“The finished lens is simply beautiful,” Vogel reports. “And it’s a major relief to see our lighthouse regain its soul, with the lantern filled with a lens once again.”

The new lens evokes the fixed BBT lens that occupied the lantern from 1857 to 1905, when it was replaced by the revolving Chance Brothers lens; the flash made the light much more visible against the background of lights from the city. The original lens seems not to have survived.

The revolving optic occupied the lantern for only nine years, before the old stone tower was decommissioned in 1914 and its lens moved to a newer breakwater lighthouse that had been built as Buffalo’s harbor kept expanding farther into Lake Erie. In 1959, that lighthouse was rammed by a freighter, pushing its entire crib foundation back twenty feet and tilting the lighthouse by fifteen degrees. The “Leaning Lighthouse” couldn’t revolve the lens, so it was removed and a temporary light tower built until a new automated light tower, topped by an aerobeacon, could be built on a breakwater even farther out into the lake.

The Chance Brothers lens now is displayed in the Buffalo History Museum, and the conserved South Buffalo Lighthouse lens is displayed with other Association artifacts in the Heritage Discovery Center in South Buffalo. The Association this year launched an $850,000 restoration project at the South Buffalo breakwater light station, but has no plans to return the lens to that 44-foot tower.

It does plan, however, to celebrate the new lens with an “unveiling” weekend event in the spring, when the 2016 Great Lakes navigation season is under way.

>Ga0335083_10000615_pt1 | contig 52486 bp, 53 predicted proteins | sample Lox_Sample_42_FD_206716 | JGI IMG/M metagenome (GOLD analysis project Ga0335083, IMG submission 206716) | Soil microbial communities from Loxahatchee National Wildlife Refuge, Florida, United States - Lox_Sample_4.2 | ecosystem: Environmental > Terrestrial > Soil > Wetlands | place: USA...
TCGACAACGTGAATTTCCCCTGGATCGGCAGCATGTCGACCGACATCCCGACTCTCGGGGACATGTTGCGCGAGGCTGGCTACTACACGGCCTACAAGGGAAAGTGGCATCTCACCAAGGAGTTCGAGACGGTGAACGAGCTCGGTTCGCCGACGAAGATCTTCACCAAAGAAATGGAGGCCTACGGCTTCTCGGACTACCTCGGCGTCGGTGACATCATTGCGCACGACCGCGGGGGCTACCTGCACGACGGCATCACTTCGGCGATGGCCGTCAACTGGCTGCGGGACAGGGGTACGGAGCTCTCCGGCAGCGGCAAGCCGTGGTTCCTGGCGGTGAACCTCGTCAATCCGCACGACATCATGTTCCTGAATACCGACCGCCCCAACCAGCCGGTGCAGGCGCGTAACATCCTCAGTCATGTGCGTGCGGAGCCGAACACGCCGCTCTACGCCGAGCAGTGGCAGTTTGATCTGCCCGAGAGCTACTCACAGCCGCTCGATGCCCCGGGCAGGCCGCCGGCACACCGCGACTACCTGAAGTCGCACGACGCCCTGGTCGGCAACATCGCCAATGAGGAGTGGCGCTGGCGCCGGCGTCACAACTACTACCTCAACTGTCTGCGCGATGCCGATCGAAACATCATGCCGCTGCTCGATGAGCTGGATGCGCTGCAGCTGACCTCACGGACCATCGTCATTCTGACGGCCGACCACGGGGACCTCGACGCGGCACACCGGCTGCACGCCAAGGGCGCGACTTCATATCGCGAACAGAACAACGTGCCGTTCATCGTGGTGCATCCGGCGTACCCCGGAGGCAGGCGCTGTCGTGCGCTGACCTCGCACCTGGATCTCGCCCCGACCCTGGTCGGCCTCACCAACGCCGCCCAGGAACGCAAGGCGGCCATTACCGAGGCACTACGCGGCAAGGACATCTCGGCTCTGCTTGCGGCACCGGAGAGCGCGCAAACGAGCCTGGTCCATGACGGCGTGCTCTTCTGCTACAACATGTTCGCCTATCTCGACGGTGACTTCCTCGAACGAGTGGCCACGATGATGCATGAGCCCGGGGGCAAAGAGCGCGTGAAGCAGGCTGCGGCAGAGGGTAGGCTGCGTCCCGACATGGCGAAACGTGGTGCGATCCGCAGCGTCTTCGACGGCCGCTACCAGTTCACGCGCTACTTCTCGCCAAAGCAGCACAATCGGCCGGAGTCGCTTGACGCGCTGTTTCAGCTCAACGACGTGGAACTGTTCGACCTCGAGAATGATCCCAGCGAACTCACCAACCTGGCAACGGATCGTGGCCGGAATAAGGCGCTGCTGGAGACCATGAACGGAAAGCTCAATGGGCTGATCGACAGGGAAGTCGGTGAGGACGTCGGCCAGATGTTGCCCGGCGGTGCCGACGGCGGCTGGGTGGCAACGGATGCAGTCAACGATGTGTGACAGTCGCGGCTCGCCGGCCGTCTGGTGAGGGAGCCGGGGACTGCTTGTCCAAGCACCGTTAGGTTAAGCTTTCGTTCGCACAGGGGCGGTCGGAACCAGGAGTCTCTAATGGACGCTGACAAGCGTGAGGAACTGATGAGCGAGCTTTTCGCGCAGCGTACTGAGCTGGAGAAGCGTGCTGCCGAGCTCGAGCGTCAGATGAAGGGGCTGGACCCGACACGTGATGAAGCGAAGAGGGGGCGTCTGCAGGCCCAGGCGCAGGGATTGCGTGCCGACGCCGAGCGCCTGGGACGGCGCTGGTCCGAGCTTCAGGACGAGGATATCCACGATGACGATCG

“The 1987 relighting was a lot of fun, and a major event. We’re a border city, and the relighting was part of the largest party in waterfront history, the opening of the first international Friendship Festival held in Buffalo and the town of Fort Erie in Canada. We had fireworks, a few hundred thousand people on both sides of the Niagara River, hundreds of boats in the harbor, and a celebration at Lighthouse Point. The relighting was keyed to a broadcast live performance from Fort Erie, just across the water, of the War of 1812 Overture by the Buffalo Philharmonic Orchestra and Toronto’s Mendelssohn Choir. I’m not sure we can top that, but we’re certainly ready to celebrate.”

This story appeared in the Nov/Dec 2015 edition of Lighthouse Digest Magazine. The print edition contains more stories than our internet edition, and each story generally contains more photographs - often many more - in the print edition. For subscription information about the print edition, click here.